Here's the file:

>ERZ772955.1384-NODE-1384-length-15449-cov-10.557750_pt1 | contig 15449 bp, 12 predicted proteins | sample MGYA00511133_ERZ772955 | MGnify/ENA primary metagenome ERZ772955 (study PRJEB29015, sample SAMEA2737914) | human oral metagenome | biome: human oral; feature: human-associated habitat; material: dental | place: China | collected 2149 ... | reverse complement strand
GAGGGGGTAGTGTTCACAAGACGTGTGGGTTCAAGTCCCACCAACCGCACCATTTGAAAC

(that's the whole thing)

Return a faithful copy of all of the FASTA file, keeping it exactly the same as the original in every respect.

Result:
>ERZ772955.1384-NODE-1384-length-15449-cov-10.557750_pt1 | contig 15449 bp, 12 predicted proteins | sample MGYA00511133_ERZ772955 | MGnify/ENA primary metagenome ERZ772955 (study PRJEB29015, sample SAMEA2737914) | human oral metagenome | biome: human oral; feature: human-associated habitat; material: dental | place: China | collected 2149 ... | reverse complement strand
GAGGGGGTAGTGTTCACAAGACGTGTGGGTTCAAGTCCCACCAACCGCACCATTTGAAAC